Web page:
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In the age of viral videos and curated content, can poetry still be intimate? Fetch sits down with Spoken Lyrik founder Shakquille Millington and collaborator Belal Stitan to discuss spoken word stereotypes, playground grime and the therapeutic nature of performance.

From left to right: Shakquille Millington, Belal Stitan. © Fetch

“When I was growing up in school, grime was a thing. Everyone had a lyric, everyone had a bar - we would all come into school and rap together.” says Shak of his childhood. “I want to put poetry back into that space. Hopefully our videos can impact the next wave of kids, so they can look at it and say ‘let me try that, let me try that!’”.

Disappointed with the sterile state of the current online spoken word scene, Shak created Spoken Lyrik in early 2021 with the goal of re-injecting the space with authenticity and intimacy. It’s no small task: poetry may be more popular than ever, but keeping online audiences engaged is a million-dollar challenge. Spoken Lyrik, however, is well up to the task: the channel makes its mark by hosting and promote spoken word artists in an up-close, intimate style that challenges audience and performer alike.

“I’m not an internet guy. That’s just my preference.” confesses Shak. “I don’t think anything is ever going to beat a live performance. If you perform yourself and you’ve been in that space, you’ll know that it’s magnetic - there’s something about [that] that you can’t replicate.” And yet, Spoken Lyrik’s signature style - closely cropped, with no background noise or added visual or audio cues - is as close as one can get. “I find a lot of the internet’s spoken word just isn’t attention-grabbing enough.” explains Shak. “There’s something unhuman about it… It’s not capturing that live performance element, so that’s what we want to try and bring to the screen: the feeling that you’re actually sat there watching them.”

"I think it’s quite therapeutic myself. Everyone has a different way of expressing themselves, and I just think this is another avenue."

Audiences may be used to the Brooklynite style of slam poetry channels like Button Poetry or the trite, overly academicised performances of boomer favourites like Lin-Manuel Miranda, but Spoken Lyrik breaks down these stereotypes and provides an entirely new experience: “What we want to introduce is a more intimate style,” says Shak. “[We have] an interview style where the cameras are really close, and you feel like “wow - are we in the room?” That’s what we do differently. We want [our style] to touch regular people in an intimate way.”

The intimate format doesn’t just challenge the audiences expectations of online spoken word: the performers too must overcome the unhackneyed limitations of internet poetry. “Filming is definitely different to live performing: there’s a totally different atmosphere, it’s way more flat. So you really do need to be a great performer to deliver that to the camera,” explains Shak. “It has to be accessible, it also has to grab attention within the first ten seconds, and it has to maintain that intensity throughout whatever we film. If you’re a performer, you have to [perform] in a way in which the cameras are able to capture that intensity.”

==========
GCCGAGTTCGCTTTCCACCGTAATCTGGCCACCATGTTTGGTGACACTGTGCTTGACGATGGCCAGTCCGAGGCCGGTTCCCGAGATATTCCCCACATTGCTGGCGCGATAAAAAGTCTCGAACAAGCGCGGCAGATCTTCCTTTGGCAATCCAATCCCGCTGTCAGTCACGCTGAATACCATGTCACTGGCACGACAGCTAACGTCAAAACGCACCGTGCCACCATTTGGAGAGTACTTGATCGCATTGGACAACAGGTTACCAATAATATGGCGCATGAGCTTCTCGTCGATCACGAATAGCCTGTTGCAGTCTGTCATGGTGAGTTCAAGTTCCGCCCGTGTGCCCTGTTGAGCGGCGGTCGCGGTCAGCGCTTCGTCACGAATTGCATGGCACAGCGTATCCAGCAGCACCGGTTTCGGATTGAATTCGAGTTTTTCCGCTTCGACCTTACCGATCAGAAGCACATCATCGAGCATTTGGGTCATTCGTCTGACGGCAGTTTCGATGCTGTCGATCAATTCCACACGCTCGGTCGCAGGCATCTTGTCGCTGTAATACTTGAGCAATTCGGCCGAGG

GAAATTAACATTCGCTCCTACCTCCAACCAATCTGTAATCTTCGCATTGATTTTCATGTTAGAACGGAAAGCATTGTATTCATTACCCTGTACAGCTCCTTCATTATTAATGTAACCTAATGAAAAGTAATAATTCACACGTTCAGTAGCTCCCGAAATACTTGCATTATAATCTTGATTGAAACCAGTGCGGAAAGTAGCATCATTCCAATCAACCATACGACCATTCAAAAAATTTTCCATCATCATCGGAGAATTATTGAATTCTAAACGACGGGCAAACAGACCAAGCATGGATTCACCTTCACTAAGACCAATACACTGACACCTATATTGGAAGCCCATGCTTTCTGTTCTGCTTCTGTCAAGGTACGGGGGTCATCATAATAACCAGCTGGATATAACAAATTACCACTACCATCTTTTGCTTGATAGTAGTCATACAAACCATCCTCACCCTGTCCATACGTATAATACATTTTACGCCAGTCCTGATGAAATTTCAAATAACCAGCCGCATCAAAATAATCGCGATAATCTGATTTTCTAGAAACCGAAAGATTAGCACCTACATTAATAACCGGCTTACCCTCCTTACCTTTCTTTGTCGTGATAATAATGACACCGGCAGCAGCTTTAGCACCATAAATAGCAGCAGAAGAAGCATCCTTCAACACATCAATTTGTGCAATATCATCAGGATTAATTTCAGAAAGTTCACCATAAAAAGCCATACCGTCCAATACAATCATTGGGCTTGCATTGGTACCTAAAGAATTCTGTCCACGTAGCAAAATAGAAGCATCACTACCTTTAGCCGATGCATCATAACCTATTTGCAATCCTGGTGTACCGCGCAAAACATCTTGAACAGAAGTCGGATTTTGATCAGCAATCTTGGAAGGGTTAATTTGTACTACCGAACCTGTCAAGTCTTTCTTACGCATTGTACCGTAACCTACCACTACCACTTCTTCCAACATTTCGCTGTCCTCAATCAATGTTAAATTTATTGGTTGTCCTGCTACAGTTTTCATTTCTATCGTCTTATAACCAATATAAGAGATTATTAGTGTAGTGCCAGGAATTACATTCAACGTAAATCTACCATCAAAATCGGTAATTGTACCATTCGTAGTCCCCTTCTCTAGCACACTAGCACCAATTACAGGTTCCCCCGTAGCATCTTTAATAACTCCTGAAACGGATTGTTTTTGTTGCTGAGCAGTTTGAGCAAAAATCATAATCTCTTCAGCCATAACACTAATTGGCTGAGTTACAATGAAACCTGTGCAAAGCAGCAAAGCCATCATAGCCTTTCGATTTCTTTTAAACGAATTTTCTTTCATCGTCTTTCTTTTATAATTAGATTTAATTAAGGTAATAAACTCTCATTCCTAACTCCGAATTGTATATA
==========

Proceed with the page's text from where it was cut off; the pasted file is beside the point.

That’s not to say performers should shy away from the challenge. “We’re giving people the opportunity to bite the bullet.” explains collaborator Belal. “We’re giving people confidence to go ahead and put their work out there, to actually make their mark in the world. [We’re] giving them the tools, really, to be themselves.” Shak, who himself admits to having missed out on opportunities due to fear, expands on the unique opportunity which Spoken Lyrik provides for performers. “Expression is massive, creating magic for the masses,” he says in reference to the projects’ tagline. “There’s no barriers here. Poetry is for anyone and everyone, everyone has their own truth - that’s the magic of it really. I want people to feel inspired and think "I wanna tell my truth too!” I think it’s quite therapeutic myself. Everyone has a different way of expressing themselves, and I just think this is another avenue."

The need for poetry collectives that prioritise feelings of intimacy and community is clear. “Poets exist, spoken word artists exist. They’re out there,” Belal expands. “So rather than having different accounts and different people here and there, we want to have a platform where we bring that all together. We want to create a community where poets who want to present their writing can do it in a way that they would be proud of.” With such a gap in the market, Spoken Lyrik’s aspirations are far from unrealistic: “I think eventually, if we keep this up, we could be a cornerstone in the poetry world.” says Shak. “We could be the place that people look to for inspiration and want to be [apart of]. I want to be a platform where people look at that and think “I wanna get on that next year”."

With recruiting for their first round of content well under way, Shak has one final message for those still hesitant about taking part of this major cultural shift in the world of spoken word: “Trust yourself, and bite the bullet. Life can be fleeting.”

"Poetry is for anyone and everyone, everyone has their own truth - that’s the magic of it really. I want people to feel inspired and think I wanna tell my truth too!”"

Spoken Lyrik will be shooting their first round of content on April the 3rd 2021 in Birmingham, UK. Deadline for application on the 27th of March. Further information about applying and updates on the project can be found on their Instagram page.


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